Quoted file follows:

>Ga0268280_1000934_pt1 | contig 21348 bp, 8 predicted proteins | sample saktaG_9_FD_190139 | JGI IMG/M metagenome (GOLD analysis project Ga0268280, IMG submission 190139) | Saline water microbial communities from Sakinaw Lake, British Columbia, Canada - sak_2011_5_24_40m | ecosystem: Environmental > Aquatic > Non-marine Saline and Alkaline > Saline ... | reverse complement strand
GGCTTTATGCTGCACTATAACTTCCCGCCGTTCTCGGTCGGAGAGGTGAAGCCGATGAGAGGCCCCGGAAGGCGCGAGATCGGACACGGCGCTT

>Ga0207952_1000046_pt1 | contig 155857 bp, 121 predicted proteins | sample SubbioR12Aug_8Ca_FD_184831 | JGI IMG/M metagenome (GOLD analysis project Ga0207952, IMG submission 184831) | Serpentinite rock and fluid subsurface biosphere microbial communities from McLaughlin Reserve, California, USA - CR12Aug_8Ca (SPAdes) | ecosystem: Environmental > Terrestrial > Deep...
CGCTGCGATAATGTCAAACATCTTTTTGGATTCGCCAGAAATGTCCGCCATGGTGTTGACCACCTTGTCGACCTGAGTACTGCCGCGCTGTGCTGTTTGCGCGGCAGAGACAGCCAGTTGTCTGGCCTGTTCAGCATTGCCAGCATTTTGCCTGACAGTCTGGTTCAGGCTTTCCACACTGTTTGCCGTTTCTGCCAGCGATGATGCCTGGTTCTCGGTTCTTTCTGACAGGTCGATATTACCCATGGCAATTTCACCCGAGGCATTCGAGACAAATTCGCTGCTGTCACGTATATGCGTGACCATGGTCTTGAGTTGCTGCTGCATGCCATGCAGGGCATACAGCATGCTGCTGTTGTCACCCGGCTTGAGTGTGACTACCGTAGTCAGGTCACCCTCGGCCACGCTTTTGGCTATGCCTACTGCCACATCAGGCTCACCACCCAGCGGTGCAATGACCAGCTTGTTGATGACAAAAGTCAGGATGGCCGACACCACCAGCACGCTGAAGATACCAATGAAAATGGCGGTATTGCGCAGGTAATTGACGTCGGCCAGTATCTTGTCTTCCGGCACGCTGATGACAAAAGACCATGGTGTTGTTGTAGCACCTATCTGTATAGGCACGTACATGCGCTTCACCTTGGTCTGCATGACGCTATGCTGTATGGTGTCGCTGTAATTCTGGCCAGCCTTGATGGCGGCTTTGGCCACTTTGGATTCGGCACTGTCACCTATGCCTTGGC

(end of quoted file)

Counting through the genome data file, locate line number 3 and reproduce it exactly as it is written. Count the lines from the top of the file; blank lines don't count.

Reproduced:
>Ga0207952_1000046_pt1 | contig 155857 bp, 121 predicted proteins | sample SubbioR12Aug_8Ca_FD_184831 | JGI IMG/M metagenome (GOLD analysis project Ga0207952, IMG submission 184831) | Serpentinite rock and fluid subsurface biosphere microbial communities from McLaughlin Reserve, California, USA - CR12Aug_8Ca (SPAdes) | ecosystem: Environmental > Terrestrial > Deep...